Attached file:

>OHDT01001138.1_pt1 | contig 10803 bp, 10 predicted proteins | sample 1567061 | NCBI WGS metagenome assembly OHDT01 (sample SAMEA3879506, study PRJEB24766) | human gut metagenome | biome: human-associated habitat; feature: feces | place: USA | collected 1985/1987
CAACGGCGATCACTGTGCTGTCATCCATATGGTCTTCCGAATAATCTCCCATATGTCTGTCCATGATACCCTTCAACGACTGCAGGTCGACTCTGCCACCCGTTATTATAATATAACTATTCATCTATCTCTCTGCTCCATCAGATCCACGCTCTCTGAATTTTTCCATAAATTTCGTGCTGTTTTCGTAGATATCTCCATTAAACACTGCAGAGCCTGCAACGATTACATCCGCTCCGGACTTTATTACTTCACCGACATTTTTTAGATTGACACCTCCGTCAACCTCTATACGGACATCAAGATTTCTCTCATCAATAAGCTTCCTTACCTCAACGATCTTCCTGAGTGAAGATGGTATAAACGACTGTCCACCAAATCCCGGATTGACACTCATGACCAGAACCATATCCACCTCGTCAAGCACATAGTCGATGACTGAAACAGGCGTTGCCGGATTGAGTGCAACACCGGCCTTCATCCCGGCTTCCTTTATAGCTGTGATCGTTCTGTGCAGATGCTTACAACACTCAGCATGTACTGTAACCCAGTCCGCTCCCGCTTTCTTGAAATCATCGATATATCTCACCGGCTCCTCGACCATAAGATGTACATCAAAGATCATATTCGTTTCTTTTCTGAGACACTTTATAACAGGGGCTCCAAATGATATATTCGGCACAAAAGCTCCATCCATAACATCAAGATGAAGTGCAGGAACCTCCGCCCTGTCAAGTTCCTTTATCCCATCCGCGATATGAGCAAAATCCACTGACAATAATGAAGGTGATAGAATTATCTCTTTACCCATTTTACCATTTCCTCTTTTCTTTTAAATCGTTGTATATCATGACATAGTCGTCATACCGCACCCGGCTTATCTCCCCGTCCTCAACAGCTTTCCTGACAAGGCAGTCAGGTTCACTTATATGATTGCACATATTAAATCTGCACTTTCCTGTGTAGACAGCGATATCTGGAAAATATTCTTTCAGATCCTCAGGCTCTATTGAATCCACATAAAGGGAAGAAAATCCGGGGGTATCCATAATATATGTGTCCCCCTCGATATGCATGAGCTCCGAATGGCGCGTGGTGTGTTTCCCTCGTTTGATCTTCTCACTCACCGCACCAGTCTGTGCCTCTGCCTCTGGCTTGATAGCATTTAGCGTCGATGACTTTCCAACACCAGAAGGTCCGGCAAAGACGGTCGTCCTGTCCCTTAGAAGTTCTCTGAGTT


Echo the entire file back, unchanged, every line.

>OHDT01001138.1_pt1 | contig 10803 bp, 10 predicted proteins | sample 1567061 | NCBI WGS metagenome assembly OHDT01 (sample SAMEA3879506, study PRJEB24766) | human gut metagenome | biome: human-associated habitat; feature: feces | place: USA | collected 1985/1987
CAACGGCGATCACTGTGCTGTCATCCATATGGTCTTCCGAATAATCTCCCATATGTCTGTCCATGATACCCTTCAACGACTGCAGGTCGACTCTGCCACCCGTTATTATAATATAACTATTCATCTATCTCTCTGCTCCATCAGATCCACGCTCTCTGAATTTTTCCATAAATTTCGTGCTGTTTTCGTAGATATCTCCATTAAACACTGCAGAGCCTGCAACGATTACATCCGCTCCGGACTTTATTACTTCACCGACATTTTTTAGATTGACACCTCCGTCAACCTCTATACGGACATCAAGATTTCTCTCATCAATAAGCTTCCTTACCTCAACGATCTTCCTGAGTGAAGATGGTATAAACGACTGTCCACCAAATCCCGGATTGACACTCATGACCAGAACCATATCCACCTCGTCAAGCACATAGTCGATGACTGAAACAGGCGTTGCCGGATTGAGTGCAACACCGGCCTTCATCCCGGCTTCCTTTATAGCTGTGATCGTTCTGTGCAGATGCTTACAACACTCAGCATGTACTGTAACCCAGTCCGCTCCCGCTTTCTTGAAATCATCGATATATCTCACCGGCTCCTCGACCATAAGATGTACATCAAAGATCATATTCGTTTCTTTTCTGAGACACTTTATAACAGGGGCTCCAAATGATATATTCGGCACAAAAGCTCCATCCATAACATCAAGATGAAGTGCAGGAACCTCCGCCCTGTCAAGTTCCTTTATCCCATCCGCGATATGAGCAAAATCCACTGACAATAATGAAGGTGATAGAATTATCTCTTTACCCATTTTACCATTTCCTCTTTTCTTTTAAATCGTTGTATATCATGACATAGTCGTCATACCGCACCCGGCTTATCTCCCCGTCCTCAACAGCTTTCCTGACAAGGCAGTCAGGTTCACTTATATGATTGCACATATTAAATCTGCACTTTCCTGTGTAGACAGCGATATCTGGAAAATATTCTTTCAGATCCTCAGGCTCTATTGAATCCACATAAAGGGAAGAAAATCCGGGGGTATCCATAATATATGTGTCCCCCTCGATATGCATGAGCTCCGAATGGCGCGTGGTGTGTTTCCCTCGTTTGATCTTCTCACTCACCGCACCAGTCTGTGCCTCTGCCTCTGGCTTGATAGCATTTAGCGTCGATGACTTTCCAACACCAGAAGGTCCGGCAAAGACGGTCGTCCTGTCCCTTAGAAGTTCTCTGAGTT